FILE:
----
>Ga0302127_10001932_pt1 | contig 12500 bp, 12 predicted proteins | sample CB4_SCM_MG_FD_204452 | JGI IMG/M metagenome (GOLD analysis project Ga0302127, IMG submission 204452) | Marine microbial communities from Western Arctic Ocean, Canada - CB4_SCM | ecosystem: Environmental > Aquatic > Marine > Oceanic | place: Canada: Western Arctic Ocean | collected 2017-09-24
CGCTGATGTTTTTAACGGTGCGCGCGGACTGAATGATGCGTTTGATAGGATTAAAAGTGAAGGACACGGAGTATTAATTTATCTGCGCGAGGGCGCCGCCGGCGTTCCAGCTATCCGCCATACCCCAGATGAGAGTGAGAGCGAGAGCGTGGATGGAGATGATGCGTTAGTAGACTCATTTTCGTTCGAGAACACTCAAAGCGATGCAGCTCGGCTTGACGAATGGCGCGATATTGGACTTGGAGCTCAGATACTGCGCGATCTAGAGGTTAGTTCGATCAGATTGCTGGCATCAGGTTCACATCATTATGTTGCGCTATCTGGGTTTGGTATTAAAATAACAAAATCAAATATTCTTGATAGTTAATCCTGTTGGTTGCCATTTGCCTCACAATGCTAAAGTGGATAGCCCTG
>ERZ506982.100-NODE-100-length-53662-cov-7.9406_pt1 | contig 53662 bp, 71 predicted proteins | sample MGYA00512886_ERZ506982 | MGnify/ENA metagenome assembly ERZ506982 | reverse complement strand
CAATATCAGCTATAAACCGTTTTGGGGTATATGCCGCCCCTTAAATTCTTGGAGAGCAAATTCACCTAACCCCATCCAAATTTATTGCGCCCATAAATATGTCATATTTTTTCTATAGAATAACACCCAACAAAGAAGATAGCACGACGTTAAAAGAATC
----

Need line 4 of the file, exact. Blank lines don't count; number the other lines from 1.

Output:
CAATATCAGCTATAAACCGTTTTGGGGTATATGCCGCCCCTTAAATTCTTGGAGAGCAAATTCACCTAACCCCATCCAAATTTATTGCGCCCATAAATATGTCATATTTTTTCTATAGAATAACACCCAACAAAGAAGATAGCACGACGTTAAAAGAATC